May 29, 2014 12:29 PM EDT
People Affected By Substance Abuse, Binge Eating Share Common Pattern And Brain Structure
People affected by disorders of compulsivity may share a common pattern of decision making and similarities in brain structure, according to a recent study.
Researchers from the University of Cambridge found that people affected by binge eating, substance abuse and obsessive compulsive disorder have lower grey matter volumes (in other words, fewer nerve cells) in the brain regions involved in keeping track of goals and rewards.
"In our daily lives, we make decisions based either on habit or aimed at achieving a specific goal," researchers wrote. "However, we cannot always control the decision-making process and make repeat choices even when we know they are bad for us -- in many cases this will be relatively benign, such as being tempted by a cake whilst slimming, but extreme cases it can lead to disorders of compulsivity."
For the study, researchers compared nearly 150 individuals with disorders including methamphetamine dependence, obesity with binge eating and obsessive compulsive disorder, comparing them with healthy volunteers of the same age and gender.
Study participants first took part in a computerized task to test their ability to make choices aimed a receiving a reward over and above making compulsive choices. In a second study, the researchers compared brain scans taken using magnetic resonance imaging (MRI) in healthy individuals and a subset of obese individuals with or without binge eating disorder, a subtype of obesity.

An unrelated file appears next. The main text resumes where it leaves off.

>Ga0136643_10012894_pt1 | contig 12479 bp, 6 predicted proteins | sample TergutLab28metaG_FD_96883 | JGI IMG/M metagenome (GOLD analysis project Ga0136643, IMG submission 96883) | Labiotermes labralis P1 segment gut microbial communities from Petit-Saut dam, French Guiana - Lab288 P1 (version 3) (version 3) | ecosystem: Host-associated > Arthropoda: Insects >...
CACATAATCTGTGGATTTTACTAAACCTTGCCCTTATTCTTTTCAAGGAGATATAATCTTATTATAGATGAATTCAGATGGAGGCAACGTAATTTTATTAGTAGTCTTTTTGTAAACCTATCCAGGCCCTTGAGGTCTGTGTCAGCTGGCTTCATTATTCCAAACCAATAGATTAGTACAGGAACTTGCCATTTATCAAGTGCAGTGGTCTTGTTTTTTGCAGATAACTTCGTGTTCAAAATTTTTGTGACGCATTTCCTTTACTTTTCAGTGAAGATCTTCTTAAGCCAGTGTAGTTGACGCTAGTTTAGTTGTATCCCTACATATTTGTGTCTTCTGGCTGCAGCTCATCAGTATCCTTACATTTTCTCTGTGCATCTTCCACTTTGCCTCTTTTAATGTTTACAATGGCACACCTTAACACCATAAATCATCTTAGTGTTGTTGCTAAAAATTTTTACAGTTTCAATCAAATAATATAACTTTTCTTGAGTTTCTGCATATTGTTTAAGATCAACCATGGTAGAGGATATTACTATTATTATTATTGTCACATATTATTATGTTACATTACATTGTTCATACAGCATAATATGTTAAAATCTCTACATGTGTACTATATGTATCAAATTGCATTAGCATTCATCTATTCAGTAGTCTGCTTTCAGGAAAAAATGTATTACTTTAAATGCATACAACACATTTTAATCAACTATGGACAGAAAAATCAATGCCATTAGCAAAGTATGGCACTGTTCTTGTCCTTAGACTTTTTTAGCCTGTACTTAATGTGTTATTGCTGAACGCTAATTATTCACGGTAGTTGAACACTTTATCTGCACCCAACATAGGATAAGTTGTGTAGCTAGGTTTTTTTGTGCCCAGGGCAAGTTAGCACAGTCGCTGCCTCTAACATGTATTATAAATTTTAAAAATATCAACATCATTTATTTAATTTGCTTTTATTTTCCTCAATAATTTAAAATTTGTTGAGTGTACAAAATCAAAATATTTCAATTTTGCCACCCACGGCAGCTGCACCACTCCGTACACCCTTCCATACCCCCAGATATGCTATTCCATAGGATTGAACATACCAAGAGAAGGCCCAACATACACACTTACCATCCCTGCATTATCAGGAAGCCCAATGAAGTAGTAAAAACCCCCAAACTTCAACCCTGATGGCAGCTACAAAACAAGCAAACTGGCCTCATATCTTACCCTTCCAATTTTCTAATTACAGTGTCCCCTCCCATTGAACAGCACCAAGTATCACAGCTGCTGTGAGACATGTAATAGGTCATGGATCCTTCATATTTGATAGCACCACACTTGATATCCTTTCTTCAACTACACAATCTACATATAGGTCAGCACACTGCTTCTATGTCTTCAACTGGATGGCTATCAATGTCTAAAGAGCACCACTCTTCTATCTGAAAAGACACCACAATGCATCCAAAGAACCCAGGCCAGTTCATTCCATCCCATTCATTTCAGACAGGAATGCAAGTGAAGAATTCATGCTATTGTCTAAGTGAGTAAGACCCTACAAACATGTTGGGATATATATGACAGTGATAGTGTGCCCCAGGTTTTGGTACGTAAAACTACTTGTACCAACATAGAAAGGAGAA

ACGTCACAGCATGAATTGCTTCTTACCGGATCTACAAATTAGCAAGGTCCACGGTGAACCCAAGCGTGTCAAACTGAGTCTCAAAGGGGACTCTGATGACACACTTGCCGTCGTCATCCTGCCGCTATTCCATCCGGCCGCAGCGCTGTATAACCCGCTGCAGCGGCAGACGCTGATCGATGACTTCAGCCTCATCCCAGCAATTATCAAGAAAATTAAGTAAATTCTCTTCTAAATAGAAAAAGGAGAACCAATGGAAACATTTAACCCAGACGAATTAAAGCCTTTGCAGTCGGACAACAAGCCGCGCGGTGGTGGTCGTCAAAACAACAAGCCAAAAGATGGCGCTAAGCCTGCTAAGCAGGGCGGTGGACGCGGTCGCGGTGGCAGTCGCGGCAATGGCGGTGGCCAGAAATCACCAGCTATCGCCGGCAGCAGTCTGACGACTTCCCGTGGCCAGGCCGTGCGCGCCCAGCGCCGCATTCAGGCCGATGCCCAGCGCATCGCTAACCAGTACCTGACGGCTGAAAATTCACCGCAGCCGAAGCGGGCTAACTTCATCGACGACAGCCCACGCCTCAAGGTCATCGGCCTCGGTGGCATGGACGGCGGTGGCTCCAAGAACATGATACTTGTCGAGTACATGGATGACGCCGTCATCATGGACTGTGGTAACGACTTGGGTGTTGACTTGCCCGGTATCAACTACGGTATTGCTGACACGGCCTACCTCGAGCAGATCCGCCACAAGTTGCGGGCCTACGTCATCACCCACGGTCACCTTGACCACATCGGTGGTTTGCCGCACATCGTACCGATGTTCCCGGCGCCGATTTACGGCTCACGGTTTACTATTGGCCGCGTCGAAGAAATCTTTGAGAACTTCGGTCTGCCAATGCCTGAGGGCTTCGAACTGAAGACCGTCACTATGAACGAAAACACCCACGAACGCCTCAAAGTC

The researchers found that all of the disorders were connected by a shift away from goal-directed behaviors towards automatic habitual choices.
The MRI scans showed that obese subjects with binge eating disorder have lower grey matter volumes -- a measure of the number of neurons -- in the orbitofrontal cortex and striatum of the brain compared to those who do not binge eat; these brain regions are involved in keeping track of goals and rewards. Even in healthy volunteers, lower grey matter volumes were associated with a shift towards more habitual choices.
"Seemingly diverse choices -- drug taking, eating quickly despite weight gain, and compulsive cleaning or checking -- have an underlying common thread: rather that a person making a choice based on what they think will happen, their choice is automatic or habitual," Valerie Voon, principal investigator of the study, said in a statement.
The findings were recently published in the journal Molecular Psychiatry.
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